A newly released study of 40,000 women from Johns Hopkins and National Cancer Institute (NCI) estimates that 30% of breast cancer cases in women in the US could be prevented by maintaining a healthy weight, avoiding hormone therapy, limiting alcohol and avoiding tobacco. Holy cow, Batman.
Investigators at Hopkins and NCI reported that women at highest risk, attributable to their genetics (in other words, factors beyond their control), were precisely the ones who most reduced their risk by maintaining a normal weight, avoiding tobacco and hormone therapy, and limiting alcohol. Just so you know, the study evaluated only 30- to 80-year-old, Caucasian, female residents of Australia, Europe and the U.S., and excluded carriers of the BRCA gene. But 40,000 is 40,000, and that’s a lot of people no matter how you slice it.
You know that my work in preventive medicine has broad implications for preventing diabetes, strokes, and heart attacks, but this story of health & wellness apparently has another big chapter that we didn’t even know about. And it’s not just about breast cancer, either. Healthy behaviors may prevent up to half of all cancer deaths and diagnoses (including lung, colon, pancreatic and kidney cancers), according to yet another recent study, this one from Harvard’s Chan School of Public Health. In women, 41% of cancer cases and 59% of cancer deaths are thought to be potentially preventable. In men, those numbers rise to estimated 63% and 67%, respectively. Don’t worry about the exact numbers — just believe me when I say that it’s a lot, a very lot, a lot more than you would ever have guessed.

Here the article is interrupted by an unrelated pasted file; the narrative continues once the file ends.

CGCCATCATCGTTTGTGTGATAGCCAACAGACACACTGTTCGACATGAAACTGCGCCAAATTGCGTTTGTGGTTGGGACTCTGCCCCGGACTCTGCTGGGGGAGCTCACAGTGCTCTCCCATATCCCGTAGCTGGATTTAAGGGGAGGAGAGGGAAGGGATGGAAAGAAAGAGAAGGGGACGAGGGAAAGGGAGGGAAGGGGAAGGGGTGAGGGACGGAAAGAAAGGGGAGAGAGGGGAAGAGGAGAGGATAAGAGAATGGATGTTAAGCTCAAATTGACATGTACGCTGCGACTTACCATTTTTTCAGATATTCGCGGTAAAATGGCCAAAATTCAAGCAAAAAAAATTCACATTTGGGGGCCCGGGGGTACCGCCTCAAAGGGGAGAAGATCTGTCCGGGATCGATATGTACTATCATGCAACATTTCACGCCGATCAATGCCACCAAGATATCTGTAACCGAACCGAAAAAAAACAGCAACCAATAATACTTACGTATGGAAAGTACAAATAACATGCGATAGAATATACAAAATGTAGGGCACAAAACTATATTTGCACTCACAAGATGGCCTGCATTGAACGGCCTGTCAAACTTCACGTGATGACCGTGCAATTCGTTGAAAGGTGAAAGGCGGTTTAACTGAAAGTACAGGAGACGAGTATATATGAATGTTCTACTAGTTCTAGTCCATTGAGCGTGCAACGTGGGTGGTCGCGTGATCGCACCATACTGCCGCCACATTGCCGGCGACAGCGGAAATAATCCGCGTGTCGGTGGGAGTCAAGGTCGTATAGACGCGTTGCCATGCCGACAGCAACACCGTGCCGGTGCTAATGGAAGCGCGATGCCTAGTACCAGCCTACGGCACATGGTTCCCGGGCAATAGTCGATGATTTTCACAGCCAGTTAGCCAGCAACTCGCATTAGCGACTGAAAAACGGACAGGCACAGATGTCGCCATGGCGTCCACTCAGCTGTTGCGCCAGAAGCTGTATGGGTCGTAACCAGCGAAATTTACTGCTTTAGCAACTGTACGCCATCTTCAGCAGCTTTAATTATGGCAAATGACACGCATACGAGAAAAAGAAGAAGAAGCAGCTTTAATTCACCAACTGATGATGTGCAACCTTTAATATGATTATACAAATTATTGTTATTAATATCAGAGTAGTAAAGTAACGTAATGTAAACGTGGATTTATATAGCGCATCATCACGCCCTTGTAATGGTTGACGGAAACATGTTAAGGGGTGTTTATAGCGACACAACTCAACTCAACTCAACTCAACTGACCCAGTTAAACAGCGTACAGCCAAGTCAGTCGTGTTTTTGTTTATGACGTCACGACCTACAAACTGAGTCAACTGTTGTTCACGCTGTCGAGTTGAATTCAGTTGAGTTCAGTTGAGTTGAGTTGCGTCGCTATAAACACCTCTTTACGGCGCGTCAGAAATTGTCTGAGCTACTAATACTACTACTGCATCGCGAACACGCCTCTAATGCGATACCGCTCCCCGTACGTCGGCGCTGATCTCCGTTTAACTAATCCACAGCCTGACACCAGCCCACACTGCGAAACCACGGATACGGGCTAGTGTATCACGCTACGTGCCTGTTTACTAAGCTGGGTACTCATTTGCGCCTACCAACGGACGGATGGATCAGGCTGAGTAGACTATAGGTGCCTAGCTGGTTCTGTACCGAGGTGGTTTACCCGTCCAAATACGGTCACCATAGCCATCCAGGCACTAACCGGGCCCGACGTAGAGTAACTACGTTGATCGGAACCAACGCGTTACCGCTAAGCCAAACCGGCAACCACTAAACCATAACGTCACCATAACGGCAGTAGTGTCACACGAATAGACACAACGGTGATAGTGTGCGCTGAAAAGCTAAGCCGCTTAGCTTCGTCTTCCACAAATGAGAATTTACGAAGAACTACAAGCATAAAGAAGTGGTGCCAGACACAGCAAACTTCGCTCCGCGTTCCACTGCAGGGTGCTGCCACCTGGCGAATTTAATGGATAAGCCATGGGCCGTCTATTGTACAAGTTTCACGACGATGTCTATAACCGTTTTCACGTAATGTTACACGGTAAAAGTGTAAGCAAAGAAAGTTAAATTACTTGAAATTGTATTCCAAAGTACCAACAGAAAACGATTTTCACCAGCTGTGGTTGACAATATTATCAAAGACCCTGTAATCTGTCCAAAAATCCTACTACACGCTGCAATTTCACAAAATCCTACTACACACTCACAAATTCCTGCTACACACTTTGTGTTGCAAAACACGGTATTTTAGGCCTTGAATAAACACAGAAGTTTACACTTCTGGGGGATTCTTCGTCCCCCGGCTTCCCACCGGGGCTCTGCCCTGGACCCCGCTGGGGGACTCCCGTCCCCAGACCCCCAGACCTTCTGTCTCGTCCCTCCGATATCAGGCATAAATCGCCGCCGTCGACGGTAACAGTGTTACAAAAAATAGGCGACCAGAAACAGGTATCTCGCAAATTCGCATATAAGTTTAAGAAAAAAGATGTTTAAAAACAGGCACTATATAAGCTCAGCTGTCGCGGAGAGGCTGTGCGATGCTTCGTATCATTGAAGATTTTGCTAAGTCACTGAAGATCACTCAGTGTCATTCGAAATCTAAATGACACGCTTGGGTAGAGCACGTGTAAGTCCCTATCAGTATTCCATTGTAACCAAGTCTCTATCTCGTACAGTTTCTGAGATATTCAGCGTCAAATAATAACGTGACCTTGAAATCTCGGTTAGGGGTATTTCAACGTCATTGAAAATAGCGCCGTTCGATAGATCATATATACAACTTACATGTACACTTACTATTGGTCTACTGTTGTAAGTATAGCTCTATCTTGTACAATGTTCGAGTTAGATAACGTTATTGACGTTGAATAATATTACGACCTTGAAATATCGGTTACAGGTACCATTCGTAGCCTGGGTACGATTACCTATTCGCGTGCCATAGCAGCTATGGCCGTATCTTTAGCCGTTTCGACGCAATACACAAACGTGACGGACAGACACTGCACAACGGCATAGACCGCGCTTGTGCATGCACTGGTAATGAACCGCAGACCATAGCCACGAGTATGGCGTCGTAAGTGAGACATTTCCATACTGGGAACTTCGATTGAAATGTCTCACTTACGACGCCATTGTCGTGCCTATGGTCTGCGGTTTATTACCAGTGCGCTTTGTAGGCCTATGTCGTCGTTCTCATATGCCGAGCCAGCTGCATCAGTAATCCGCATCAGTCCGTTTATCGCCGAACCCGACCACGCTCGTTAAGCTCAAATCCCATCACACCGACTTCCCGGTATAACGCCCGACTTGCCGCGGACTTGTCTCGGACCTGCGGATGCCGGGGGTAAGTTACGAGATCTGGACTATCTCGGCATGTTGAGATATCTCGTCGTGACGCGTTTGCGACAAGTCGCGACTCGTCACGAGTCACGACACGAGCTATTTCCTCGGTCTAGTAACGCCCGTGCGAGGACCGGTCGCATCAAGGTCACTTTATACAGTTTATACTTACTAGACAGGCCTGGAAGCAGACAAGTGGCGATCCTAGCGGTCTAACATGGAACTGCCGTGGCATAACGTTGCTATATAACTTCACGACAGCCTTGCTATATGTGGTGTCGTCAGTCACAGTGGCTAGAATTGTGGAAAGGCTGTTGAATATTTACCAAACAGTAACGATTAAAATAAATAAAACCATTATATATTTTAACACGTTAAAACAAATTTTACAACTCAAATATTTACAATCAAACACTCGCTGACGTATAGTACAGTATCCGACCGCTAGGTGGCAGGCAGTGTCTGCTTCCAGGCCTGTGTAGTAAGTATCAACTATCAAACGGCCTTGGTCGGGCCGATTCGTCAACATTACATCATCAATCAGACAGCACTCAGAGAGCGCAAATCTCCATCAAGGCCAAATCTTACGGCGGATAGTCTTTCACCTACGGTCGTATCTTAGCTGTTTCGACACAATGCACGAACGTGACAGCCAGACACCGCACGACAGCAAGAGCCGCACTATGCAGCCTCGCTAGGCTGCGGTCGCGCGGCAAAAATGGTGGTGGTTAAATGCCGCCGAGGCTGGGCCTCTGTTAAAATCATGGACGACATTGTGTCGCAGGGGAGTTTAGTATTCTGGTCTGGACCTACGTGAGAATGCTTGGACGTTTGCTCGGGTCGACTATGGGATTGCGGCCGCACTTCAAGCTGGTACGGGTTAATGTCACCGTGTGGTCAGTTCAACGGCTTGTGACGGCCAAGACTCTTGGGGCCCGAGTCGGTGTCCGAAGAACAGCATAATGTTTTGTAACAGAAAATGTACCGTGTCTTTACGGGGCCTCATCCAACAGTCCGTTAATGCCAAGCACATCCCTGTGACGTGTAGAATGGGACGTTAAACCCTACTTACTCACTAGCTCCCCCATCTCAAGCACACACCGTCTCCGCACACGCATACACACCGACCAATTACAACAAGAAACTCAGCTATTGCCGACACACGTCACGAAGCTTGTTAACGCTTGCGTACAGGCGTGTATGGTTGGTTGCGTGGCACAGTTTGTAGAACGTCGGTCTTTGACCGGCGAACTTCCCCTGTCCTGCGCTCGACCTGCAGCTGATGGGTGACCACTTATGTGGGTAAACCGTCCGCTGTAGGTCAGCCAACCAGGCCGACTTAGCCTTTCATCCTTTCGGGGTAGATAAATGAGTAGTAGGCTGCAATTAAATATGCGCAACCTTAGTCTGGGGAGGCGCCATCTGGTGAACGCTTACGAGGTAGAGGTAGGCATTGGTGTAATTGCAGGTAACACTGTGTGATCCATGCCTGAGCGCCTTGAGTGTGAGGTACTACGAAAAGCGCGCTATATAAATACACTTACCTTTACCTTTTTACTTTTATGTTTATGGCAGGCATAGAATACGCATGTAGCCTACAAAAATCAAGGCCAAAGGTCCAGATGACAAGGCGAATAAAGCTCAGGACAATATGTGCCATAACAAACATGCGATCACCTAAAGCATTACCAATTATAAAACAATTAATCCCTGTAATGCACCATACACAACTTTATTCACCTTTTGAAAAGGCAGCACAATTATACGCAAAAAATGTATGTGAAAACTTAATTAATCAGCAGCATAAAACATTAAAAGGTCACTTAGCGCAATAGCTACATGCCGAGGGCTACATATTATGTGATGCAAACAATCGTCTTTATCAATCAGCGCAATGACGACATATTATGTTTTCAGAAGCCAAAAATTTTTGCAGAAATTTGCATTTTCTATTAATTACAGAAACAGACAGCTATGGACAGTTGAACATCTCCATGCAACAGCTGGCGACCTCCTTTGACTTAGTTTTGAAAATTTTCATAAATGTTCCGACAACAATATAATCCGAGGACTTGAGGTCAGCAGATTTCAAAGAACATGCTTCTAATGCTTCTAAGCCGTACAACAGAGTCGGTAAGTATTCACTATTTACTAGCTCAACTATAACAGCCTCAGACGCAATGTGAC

In the Harvard study, a healthy lifestyle was defined as not smoking, limiting daily alcohol to one drink/day (fyi, that’s for women; it’s two drinks/day for men and you can’t save up), maintaining a body mass index between 18.5 and 27.5, and getting at least 75 minutes of vigorous (or 150 minutes of moderate-intensity) exercise weekly.
An accompanying editorial stated that “As a society, we need to … embrace the opportunity to reduce our collective cancer toll by implementing effective prevention strategies and changing the way we live.” Yeah, that’s what I’m talking about.
You can’t change the hand that you’ve been dealt, but you can certainly play it to your best advantage. And it looks like your best advantage is much better than we could ever have imagined. I’m taking questions…